Call for papers – Special issues on “Cartography and Narratives”

Building upon the extensive work on literary geography, and on cartographic cinema, a range of scholars in the humanities have endorsed mapping as a conceptual framework to improve our understating of narratives. Meanwhile, geographers and cartographers have recognized the importance of mapping personal stories and vernacular knowledge in order to better understand their contribution to the production of places. Examples of this fusion between maps and narratives range from GPS drawing, to walking as a way of addressing the performative nature of mapping, and from the political mapping of journeys and stories of illegal migrants crossing borders, to the mapping of very personal feelings and emotions.

In order to further explore these relationships between maps and narratives, the commission on Art and Cartography of the International Cartographic Association (ICA) has organized a workshop on this thematic in Zurich in June 2012 . We are now seeking academic and artistic contributions to be published in two special issues of two academic journals.

One will be published in The Cartographic Journal and co-edited by Sébastien Caquard and William Cartwright. It will compile a range of academic papers providing more of a cartographic perspective on the relationships between maps and narratives. The second one will focus on the artistic points of view of the relationships between cartography and narratives. This second special issue will be co-edited by Laurene Vaughan and Matthew Bissen and it will be published in a multi-media focused journal (more details about this publication available soon). Both of these issues will be cross-referenced to give more visibility to the publications as well as to support the interdisciplinary dimension of this project.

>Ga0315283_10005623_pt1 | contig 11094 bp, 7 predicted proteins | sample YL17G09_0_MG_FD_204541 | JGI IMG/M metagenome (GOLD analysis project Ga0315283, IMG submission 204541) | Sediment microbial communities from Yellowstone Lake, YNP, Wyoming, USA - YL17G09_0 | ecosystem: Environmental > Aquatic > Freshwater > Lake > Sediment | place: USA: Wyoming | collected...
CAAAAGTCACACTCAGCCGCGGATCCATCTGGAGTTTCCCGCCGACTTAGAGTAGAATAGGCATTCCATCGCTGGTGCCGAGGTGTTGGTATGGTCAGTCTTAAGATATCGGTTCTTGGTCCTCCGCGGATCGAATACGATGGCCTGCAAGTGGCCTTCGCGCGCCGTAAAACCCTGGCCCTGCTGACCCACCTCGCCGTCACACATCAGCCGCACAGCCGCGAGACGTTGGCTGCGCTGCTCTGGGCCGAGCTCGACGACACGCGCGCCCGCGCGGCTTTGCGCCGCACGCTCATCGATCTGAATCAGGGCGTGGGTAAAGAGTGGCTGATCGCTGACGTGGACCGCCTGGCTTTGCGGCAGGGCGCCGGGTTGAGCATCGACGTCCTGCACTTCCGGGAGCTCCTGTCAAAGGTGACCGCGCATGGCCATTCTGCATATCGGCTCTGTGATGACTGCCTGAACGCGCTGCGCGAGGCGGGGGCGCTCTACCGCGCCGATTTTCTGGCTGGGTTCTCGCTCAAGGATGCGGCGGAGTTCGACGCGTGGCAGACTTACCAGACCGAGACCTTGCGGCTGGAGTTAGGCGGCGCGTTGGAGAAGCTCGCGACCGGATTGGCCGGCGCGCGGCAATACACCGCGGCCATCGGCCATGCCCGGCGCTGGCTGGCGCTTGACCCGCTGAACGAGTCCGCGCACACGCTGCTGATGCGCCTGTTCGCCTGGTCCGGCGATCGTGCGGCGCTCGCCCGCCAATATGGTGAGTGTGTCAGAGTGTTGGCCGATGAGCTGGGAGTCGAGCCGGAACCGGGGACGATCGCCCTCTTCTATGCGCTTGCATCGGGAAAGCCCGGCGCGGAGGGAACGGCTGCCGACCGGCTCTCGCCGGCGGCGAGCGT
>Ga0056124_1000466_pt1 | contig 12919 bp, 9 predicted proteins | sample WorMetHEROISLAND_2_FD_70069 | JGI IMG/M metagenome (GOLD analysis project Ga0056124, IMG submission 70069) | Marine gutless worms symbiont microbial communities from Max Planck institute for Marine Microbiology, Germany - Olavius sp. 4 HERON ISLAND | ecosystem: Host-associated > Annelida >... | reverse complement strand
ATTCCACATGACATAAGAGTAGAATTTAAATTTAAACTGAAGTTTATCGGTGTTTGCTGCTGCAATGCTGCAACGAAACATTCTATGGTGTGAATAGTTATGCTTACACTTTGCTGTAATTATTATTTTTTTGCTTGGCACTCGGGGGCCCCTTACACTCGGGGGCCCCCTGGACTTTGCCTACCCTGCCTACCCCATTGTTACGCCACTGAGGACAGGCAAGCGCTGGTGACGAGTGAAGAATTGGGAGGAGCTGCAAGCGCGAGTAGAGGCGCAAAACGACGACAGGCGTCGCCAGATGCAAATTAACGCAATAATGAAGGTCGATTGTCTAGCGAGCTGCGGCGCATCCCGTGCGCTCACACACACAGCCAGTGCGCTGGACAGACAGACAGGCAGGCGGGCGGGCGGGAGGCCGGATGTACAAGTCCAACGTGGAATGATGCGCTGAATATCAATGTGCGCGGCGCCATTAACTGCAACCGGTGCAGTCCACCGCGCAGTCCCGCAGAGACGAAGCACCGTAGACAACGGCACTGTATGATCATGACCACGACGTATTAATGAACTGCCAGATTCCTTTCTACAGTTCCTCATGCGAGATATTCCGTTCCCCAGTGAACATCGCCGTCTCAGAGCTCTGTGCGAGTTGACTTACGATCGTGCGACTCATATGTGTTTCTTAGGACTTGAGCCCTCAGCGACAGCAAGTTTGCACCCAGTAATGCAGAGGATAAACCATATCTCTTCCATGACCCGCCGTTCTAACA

Here are the main deadlines concerning the special issue to be published in The Cartographic Journal:

– Dec. 19th, 2012 – Call for papers

– April 30th, 2013 – Deadline to submit full papers (4,000 – 5,000 words) to Sébastien Caquard (sebastien.caquard@concordia.ca) and William Cartwright (w.cartwright@rmit.edu.au)

– May 31st, 2013 – Comments sent by the editors to the authors

June 30th, 2013 – Final version of the papers submitted by the authors to The Cartographic Journal website for the review process (For the detailed instructions to authors, please look at the web site of The Cartographic Journal)

– Aug 31st, 2013 – End of the review process

Dec. 31st, 2013 – Final versions of the selected papers sent by the authors to The Cartographic Journal

– May 2014 – Publication of the special issue in The Cartographic Journal

Speed of Light

Happy New Year everyone.


A mesmerising visual display unfolds each night on the ascent to the summit as hundreds of runners wearing specially designed light suits take to the intricate path networks below. As a member of the walking audience you become part of the work, carrying portable light sources set against the dark features of the hill.

Each individual performance is created by collective action, landscape and weather, offering a rare perspective on the cityscape, night skies and the sea and hills beyond.

speed of lightspeed of light2